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I had a pleasant walk through Taipei today. I am finally realising that there are in fact old buildings in Taipei and that they are not all concrete monstrocities. In fact, many of the 1-storey concrete buildings, upon closer inspection, are indeed original Japanese-era constructions clad with concrete and roofed with steel. You can see the original building poking through occasionally, or where the concrete has fallen away, revealing the old brick-work.

Another brick in the wall

I ended up in Chang Kai Shek Memorial Hall area (see my previous visit here), where I joined most of the young people of Taipei for their weekly music and dance sessions. It’s funny, and very different from home. The square is dominated on two sides by large halls that house the national theatre. In front of these halls are large windows, and in front of them are areas covered by the awnings of the roof.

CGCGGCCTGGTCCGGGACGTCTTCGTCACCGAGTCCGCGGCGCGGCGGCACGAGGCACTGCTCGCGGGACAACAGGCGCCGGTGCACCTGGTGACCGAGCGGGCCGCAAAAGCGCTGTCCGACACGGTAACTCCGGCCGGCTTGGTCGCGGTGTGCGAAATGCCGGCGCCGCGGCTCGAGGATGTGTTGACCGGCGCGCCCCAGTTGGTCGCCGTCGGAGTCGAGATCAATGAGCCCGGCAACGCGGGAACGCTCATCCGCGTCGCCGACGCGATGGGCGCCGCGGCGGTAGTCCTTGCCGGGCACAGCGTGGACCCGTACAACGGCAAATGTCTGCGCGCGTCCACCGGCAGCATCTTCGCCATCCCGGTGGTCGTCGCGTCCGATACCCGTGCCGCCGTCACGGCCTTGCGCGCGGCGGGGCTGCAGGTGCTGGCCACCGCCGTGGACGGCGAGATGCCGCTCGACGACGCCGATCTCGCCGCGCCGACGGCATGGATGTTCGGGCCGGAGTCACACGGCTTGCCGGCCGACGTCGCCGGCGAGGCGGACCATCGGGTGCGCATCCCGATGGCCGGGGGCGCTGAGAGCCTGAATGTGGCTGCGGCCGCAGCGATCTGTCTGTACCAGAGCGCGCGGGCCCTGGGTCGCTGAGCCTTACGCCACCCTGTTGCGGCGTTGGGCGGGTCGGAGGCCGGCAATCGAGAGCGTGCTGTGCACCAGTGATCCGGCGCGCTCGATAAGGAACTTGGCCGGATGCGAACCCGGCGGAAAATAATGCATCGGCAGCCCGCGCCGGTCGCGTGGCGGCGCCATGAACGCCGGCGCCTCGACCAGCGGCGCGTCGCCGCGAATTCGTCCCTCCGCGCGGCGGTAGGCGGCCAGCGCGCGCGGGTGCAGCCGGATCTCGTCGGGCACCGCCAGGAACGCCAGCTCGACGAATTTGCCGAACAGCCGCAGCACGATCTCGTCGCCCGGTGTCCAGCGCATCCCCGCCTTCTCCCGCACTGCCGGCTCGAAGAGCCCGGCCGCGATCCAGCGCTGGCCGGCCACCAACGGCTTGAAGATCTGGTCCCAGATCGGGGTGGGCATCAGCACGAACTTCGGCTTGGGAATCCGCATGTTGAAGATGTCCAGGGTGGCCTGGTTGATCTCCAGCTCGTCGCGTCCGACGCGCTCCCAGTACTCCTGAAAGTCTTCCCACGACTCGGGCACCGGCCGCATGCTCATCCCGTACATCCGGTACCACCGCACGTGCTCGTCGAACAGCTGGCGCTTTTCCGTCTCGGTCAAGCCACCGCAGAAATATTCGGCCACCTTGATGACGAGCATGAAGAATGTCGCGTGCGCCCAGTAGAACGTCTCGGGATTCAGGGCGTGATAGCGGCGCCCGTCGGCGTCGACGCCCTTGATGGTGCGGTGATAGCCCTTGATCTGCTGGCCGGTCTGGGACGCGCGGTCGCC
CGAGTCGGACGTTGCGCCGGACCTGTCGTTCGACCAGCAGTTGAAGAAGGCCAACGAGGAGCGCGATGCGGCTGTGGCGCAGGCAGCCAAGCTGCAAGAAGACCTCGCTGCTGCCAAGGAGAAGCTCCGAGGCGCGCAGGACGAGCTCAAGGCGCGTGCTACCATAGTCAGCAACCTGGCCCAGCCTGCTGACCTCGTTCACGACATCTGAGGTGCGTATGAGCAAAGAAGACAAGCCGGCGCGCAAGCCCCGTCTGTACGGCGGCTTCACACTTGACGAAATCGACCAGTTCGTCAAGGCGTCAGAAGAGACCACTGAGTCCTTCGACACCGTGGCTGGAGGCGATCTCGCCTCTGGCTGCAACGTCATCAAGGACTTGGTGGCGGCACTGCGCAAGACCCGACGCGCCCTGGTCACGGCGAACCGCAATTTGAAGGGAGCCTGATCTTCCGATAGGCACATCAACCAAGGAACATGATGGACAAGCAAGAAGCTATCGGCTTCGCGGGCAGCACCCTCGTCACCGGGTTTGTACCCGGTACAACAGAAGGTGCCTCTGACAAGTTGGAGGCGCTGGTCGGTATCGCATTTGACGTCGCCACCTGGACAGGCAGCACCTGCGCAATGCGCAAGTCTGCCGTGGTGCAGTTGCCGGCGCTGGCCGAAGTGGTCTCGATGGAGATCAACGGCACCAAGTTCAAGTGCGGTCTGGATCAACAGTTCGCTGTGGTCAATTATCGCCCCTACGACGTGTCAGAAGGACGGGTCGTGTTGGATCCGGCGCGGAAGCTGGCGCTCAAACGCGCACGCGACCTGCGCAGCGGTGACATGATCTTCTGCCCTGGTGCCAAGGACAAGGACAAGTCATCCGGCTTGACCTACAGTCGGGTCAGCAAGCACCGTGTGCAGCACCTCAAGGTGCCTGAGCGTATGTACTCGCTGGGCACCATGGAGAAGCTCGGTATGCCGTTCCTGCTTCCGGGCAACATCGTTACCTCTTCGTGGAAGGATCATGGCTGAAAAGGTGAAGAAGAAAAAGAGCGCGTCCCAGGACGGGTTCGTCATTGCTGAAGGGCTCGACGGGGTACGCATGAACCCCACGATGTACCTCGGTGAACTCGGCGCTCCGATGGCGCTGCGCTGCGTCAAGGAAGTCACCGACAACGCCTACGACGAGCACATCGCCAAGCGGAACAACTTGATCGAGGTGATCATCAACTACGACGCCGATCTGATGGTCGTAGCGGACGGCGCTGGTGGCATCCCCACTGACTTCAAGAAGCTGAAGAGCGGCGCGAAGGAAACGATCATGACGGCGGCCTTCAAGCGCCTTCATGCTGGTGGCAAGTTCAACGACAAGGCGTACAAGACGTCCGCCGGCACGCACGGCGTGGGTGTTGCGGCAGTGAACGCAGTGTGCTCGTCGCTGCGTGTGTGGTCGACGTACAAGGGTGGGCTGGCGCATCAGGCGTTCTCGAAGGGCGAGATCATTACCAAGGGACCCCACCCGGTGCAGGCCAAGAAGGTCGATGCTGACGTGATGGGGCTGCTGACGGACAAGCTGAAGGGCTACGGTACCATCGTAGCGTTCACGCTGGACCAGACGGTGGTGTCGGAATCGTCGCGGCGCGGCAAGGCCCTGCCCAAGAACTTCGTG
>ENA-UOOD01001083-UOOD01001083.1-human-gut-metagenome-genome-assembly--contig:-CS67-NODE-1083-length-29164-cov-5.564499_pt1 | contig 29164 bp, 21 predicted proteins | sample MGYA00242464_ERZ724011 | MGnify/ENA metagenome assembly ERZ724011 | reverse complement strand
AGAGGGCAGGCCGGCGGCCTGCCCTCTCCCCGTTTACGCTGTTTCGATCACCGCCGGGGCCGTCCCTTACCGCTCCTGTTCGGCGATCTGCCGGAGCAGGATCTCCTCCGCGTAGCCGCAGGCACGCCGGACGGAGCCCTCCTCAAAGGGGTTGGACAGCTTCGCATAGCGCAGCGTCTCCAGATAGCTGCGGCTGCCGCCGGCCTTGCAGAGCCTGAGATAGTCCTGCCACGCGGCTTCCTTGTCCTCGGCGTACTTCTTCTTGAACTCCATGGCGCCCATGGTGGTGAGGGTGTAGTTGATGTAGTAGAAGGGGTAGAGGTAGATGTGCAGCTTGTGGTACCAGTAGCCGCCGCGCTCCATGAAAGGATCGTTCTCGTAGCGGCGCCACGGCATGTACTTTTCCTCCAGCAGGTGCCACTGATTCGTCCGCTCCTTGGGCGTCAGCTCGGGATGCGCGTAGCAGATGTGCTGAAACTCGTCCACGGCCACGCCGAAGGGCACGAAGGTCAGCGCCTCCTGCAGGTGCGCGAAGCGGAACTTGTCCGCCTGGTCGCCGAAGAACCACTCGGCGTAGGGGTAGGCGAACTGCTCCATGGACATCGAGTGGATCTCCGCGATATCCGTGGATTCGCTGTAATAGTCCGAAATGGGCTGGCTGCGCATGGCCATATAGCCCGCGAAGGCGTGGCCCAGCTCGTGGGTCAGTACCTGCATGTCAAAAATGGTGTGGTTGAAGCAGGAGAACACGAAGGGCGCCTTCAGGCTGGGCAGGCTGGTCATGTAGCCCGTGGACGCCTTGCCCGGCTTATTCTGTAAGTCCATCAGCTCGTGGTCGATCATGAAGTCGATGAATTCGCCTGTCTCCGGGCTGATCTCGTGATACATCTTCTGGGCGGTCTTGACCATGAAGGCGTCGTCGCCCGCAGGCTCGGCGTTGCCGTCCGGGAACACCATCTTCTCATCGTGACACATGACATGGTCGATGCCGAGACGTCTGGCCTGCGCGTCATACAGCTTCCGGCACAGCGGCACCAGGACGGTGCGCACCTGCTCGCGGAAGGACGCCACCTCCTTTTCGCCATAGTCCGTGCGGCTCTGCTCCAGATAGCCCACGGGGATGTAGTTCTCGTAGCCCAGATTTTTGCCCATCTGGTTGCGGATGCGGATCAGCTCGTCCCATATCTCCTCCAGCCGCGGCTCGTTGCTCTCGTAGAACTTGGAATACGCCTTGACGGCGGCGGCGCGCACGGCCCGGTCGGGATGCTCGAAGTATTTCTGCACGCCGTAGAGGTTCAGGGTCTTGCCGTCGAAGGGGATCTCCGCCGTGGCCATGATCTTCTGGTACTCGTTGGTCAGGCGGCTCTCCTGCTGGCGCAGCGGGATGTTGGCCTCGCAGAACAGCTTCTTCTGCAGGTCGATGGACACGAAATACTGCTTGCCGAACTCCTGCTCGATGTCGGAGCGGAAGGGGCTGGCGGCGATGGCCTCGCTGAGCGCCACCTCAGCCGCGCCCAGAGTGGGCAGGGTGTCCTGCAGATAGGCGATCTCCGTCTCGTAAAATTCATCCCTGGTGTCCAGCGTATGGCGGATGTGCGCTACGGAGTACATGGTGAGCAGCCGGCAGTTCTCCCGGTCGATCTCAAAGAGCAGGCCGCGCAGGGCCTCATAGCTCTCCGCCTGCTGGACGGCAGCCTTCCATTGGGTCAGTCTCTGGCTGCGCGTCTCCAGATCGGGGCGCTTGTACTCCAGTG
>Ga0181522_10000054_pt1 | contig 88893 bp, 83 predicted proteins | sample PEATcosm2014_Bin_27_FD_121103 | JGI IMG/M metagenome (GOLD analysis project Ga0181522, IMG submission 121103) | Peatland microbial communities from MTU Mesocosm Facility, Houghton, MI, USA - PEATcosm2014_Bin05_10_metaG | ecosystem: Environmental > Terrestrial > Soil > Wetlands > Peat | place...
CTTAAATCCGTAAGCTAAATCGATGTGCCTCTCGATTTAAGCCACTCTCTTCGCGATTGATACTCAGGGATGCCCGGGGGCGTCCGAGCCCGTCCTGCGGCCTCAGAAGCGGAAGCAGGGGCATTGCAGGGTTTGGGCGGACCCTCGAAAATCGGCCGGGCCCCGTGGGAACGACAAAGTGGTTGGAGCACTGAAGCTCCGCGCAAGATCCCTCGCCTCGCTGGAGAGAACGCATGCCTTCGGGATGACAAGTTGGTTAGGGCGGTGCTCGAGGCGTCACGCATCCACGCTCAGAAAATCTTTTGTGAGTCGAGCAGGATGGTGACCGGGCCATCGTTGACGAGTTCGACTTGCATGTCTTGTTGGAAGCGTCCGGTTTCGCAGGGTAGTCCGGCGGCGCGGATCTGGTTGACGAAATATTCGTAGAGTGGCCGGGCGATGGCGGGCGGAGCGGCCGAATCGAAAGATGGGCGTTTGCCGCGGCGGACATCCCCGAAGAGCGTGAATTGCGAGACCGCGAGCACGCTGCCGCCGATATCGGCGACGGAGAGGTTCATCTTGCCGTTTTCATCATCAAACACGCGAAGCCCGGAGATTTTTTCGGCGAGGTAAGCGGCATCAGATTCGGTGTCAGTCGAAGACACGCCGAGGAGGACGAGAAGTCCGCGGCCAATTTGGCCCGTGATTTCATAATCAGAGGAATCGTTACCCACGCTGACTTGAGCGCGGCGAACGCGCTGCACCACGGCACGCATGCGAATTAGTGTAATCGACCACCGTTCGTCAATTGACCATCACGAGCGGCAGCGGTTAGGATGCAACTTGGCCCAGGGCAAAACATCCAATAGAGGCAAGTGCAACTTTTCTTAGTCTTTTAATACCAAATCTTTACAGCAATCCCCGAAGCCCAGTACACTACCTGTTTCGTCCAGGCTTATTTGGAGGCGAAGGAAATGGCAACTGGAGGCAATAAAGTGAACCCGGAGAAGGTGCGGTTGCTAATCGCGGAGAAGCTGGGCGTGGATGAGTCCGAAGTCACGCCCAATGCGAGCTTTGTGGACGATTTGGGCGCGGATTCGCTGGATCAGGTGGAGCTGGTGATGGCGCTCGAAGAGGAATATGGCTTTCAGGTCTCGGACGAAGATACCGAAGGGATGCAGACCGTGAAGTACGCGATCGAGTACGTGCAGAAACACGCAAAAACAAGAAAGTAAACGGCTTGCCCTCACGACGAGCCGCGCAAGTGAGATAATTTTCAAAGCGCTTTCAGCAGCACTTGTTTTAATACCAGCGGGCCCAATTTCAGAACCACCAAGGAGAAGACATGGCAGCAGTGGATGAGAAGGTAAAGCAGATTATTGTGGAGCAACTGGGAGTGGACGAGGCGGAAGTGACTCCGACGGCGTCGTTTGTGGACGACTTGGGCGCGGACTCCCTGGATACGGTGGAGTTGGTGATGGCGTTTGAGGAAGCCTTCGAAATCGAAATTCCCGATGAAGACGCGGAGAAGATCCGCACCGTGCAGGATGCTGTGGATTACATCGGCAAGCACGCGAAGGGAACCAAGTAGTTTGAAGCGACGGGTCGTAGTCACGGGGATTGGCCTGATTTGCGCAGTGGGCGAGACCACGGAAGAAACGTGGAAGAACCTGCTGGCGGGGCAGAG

In the reflections of these windows you will find team upon team of dancers, using the area to practice. Next to where I was there was a large acrobatic squad chucking girls high into the air, break dancers and RnB kids busting their grooves. It was an amazing sight. The sounds, however, were what made it memorable. In the square at the same time was a large brass band competition and the tiny Getto Blasters could certainly not compete. As a result, the scene I remember is of hip hop kids spinning out to the beats of … brass.

In the red corner … brass band

Gravitational Effects

In the blue corner – hip hoppers

Kids enjoying the scene

One of the most interesting things is the way that the kids are doing the youth culture thing. It seems to be subtley different. Here you get one ‘alpha’ kid doing the dance moves and teaching it to the others, right down to the small shoulder flicks and attitude. In Europe I think it would be more like freestyle and people competing. I have heard many time the ‘confucian’ attitude to doing things (master and student) is what explains some of the cultural differences. I have maybe even seen it in their attitude to copying electronics goods – you learn from the master, copy him, and when you master it you can express your own ideas. Perhaps.

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